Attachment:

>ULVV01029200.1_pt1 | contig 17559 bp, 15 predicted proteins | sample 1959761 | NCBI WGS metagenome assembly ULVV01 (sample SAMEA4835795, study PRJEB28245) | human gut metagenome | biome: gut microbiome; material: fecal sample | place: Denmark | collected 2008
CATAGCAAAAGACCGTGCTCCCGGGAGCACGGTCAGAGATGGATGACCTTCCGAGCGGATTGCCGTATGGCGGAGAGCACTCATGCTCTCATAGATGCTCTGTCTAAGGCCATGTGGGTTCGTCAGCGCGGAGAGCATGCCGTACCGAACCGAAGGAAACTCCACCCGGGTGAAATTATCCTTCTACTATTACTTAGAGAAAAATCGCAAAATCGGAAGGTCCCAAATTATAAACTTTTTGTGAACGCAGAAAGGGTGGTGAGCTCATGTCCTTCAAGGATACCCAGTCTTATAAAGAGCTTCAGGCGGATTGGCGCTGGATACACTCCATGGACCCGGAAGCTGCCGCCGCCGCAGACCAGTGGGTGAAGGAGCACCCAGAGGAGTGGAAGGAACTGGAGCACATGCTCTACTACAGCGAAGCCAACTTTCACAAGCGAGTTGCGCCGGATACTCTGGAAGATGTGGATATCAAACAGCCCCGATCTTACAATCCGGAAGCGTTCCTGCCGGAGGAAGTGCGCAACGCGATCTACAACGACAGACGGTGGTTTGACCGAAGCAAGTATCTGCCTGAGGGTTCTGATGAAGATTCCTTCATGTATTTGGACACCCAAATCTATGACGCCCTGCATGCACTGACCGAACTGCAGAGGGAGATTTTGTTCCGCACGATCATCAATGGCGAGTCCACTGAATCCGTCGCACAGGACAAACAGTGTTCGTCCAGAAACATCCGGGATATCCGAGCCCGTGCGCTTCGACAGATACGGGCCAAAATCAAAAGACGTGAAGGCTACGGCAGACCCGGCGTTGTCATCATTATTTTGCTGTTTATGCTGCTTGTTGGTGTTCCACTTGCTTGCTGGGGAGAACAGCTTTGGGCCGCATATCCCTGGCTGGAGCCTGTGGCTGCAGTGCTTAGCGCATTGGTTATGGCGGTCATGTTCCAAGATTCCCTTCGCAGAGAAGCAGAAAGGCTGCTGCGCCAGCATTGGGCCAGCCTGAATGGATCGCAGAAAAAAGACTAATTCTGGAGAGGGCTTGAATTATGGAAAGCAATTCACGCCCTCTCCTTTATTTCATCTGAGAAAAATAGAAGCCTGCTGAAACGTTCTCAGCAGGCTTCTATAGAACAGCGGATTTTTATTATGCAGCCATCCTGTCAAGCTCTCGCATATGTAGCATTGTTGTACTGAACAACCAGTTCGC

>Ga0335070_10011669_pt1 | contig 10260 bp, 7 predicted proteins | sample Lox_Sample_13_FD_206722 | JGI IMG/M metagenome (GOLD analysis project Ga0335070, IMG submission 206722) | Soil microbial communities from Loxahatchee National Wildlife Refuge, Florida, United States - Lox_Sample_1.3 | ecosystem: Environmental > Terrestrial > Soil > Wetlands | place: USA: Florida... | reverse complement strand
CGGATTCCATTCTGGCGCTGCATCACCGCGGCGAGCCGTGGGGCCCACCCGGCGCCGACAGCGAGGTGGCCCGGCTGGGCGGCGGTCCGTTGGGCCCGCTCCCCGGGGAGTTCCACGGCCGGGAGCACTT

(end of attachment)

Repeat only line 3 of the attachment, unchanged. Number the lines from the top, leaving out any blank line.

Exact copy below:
>Ga0335070_10011669_pt1 | contig 10260 bp, 7 predicted proteins | sample Lox_Sample_13_FD_206722 | JGI IMG/M metagenome (GOLD analysis project Ga0335070, IMG submission 206722) | Soil microbial communities from Loxahatchee National Wildlife Refuge, Florida, United States - Lox_Sample_1.3 | ecosystem: Environmental > Terrestrial > Soil > Wetlands | place: USA: Florida... | reverse complement strand